Bolivia, the country currently holding Yanky Ostreicher unlawfully, offered asylum today to former U.S. spy agency contractor Edward Snowden, joining Venezuela and Nicaragua in defiance of Washington, which is demanding his arrest for divulging details of secret U.S. surveillance programs.
Reuters reports that Bolivian President Evo Morales had said earlier this week that he would consider granting asylum to Snowden, but he took a harder line today, angered that some European countries banned his plane from their airspace this week on suspicion it carried Snowden.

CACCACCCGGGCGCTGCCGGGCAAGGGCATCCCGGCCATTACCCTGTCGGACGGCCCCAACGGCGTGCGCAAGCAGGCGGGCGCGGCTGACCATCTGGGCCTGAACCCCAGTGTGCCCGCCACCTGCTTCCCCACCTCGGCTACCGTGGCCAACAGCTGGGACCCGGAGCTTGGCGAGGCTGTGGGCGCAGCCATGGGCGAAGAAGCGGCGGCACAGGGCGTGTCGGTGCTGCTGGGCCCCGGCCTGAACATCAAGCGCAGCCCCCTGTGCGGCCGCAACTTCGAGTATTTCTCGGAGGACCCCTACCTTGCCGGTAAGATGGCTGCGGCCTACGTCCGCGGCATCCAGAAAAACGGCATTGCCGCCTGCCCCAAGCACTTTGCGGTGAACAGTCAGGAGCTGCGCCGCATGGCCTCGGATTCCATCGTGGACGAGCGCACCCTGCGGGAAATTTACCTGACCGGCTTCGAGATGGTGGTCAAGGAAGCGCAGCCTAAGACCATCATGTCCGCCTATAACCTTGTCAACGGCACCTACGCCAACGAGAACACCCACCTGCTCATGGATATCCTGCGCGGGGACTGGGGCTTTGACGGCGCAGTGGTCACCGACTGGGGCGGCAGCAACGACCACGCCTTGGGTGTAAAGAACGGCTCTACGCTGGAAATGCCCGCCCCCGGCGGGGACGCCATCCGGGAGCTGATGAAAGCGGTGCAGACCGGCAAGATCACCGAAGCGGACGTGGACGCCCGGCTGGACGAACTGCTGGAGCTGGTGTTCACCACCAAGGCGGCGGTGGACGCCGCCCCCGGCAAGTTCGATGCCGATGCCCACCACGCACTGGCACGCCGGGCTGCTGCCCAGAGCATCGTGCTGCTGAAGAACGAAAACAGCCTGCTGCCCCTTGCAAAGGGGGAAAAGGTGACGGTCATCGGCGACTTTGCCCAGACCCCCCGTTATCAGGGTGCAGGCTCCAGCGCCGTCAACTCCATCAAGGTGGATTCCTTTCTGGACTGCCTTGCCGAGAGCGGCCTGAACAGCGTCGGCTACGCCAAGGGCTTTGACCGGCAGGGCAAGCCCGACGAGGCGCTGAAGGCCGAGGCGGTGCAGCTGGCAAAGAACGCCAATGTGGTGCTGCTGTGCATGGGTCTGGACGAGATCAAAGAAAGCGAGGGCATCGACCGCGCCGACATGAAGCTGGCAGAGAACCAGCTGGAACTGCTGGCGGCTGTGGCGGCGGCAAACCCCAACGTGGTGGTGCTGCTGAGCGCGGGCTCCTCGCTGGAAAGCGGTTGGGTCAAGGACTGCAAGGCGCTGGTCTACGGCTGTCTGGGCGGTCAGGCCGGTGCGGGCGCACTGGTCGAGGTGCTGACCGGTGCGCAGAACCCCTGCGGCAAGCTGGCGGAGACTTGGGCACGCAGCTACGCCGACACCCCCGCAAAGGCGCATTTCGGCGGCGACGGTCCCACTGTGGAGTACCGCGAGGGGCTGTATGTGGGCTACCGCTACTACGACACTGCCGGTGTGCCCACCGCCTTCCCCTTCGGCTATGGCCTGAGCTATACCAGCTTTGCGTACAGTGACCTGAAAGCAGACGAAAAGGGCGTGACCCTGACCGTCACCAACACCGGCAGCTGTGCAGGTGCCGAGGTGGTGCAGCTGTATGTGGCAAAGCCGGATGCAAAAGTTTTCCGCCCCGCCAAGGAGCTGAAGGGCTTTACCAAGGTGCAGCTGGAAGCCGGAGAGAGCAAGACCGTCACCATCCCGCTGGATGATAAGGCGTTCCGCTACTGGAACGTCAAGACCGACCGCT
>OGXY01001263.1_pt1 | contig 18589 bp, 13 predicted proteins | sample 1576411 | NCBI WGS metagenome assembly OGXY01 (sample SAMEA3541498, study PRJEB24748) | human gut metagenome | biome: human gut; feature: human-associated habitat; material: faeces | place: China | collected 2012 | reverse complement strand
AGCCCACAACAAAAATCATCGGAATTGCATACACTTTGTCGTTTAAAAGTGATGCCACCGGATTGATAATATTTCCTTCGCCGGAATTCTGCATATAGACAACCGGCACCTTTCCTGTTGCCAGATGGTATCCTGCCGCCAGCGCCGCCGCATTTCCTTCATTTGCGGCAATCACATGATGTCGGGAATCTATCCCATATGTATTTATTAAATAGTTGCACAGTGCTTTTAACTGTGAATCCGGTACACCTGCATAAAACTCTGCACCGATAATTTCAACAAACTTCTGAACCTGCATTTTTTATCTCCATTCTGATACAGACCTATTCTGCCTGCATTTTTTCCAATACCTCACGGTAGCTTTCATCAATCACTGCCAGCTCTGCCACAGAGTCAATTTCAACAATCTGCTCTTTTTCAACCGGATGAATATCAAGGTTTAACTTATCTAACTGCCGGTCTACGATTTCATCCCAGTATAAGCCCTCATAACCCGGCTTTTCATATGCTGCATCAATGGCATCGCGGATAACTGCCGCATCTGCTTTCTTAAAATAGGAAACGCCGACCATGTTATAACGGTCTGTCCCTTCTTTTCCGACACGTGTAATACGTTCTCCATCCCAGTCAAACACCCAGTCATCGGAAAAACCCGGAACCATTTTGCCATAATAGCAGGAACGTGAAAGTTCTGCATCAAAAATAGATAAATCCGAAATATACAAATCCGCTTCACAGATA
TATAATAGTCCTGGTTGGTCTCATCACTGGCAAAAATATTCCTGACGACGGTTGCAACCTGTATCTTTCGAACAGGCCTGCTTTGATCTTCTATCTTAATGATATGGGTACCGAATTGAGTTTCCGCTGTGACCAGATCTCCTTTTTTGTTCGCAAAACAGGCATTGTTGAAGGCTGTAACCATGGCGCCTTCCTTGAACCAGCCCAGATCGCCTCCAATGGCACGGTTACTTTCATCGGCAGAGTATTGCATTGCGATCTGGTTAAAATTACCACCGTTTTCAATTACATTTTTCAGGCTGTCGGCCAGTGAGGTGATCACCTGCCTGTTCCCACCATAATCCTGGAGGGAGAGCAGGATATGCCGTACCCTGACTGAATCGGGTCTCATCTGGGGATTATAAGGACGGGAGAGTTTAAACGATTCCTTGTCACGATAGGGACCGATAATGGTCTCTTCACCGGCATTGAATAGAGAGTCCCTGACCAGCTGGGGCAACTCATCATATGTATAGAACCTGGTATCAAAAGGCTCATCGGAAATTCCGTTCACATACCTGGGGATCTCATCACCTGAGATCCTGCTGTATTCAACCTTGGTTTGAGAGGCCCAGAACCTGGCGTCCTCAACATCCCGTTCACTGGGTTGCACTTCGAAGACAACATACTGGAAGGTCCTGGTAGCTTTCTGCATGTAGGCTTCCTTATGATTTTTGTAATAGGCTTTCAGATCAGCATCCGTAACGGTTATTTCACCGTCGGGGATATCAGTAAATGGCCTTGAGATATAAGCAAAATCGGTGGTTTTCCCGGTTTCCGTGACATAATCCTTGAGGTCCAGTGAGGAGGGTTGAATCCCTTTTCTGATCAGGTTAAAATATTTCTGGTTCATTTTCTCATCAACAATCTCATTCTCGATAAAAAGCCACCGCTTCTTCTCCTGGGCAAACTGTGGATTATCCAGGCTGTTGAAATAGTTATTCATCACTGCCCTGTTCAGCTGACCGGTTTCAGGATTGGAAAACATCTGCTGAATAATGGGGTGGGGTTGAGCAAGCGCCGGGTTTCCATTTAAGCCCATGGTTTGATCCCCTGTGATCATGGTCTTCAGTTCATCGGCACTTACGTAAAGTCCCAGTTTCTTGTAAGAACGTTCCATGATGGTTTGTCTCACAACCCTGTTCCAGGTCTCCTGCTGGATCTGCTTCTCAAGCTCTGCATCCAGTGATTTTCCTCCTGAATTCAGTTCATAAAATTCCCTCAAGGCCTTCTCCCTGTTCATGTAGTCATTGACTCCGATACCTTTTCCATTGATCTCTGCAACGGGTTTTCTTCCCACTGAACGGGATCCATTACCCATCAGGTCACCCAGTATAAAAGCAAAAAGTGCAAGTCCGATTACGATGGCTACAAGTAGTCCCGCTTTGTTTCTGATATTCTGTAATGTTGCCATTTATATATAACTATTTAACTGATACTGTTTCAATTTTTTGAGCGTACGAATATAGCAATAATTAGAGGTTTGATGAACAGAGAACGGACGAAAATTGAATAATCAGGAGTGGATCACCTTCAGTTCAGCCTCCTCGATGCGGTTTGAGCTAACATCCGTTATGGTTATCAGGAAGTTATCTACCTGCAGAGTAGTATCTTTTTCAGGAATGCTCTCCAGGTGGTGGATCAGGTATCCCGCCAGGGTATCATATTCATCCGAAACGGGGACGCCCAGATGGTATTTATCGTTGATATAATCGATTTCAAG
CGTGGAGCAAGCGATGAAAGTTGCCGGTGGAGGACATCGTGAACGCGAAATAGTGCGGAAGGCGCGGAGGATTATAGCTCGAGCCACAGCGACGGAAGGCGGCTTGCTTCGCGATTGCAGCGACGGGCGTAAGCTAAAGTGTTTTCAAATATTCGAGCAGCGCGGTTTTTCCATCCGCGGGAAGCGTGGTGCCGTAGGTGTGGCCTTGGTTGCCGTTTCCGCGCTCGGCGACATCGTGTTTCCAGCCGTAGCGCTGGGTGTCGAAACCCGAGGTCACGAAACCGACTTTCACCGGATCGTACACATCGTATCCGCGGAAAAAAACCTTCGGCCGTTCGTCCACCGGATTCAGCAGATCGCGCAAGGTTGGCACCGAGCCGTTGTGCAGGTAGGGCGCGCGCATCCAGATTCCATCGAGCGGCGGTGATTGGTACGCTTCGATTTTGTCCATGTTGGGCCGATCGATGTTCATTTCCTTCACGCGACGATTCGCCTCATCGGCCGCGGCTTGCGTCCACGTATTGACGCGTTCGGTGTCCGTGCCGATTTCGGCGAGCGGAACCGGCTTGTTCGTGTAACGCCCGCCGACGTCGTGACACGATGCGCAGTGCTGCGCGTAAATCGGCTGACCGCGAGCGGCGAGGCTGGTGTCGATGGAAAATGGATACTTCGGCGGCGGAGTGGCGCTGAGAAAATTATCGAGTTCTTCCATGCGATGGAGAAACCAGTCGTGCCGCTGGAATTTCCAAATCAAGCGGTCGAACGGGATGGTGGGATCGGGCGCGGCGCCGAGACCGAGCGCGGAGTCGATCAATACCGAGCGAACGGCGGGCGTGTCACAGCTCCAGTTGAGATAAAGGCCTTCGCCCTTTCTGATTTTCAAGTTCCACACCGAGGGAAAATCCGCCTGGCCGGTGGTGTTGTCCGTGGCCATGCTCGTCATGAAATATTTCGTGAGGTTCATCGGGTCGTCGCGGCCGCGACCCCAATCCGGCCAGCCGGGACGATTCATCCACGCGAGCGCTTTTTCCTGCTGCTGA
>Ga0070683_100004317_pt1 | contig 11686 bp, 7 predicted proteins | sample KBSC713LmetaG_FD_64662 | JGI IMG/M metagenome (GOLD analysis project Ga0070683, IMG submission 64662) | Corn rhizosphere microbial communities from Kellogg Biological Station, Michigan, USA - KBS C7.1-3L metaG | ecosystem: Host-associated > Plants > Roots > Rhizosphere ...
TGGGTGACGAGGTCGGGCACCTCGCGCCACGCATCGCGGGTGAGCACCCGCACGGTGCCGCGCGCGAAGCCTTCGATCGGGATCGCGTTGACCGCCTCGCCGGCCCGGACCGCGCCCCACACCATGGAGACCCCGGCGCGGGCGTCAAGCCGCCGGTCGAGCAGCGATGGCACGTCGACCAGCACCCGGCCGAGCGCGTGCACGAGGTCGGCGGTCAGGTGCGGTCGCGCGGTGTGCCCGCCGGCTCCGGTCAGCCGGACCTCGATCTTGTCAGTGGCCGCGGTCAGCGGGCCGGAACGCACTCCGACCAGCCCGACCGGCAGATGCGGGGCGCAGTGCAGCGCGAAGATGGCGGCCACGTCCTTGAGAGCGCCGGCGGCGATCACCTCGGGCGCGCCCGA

“I want to tell … the Europeans and Americans that last night I was thinking that as a fair protest, I want to say that now in fact we are going to give asylum to that American who is being persecuted by his fellow Americans,” Morales said during a visit to the town of Chipaya. “If we receive a legal request, we will grant asylum,” he said, according to Reuters.
Snowden, 30, is thought to be holed up in the transit area of Moscow’s Sheremetyevo international airport and has been trying to find a country that would take him since he landed from Hong Kong on June 23.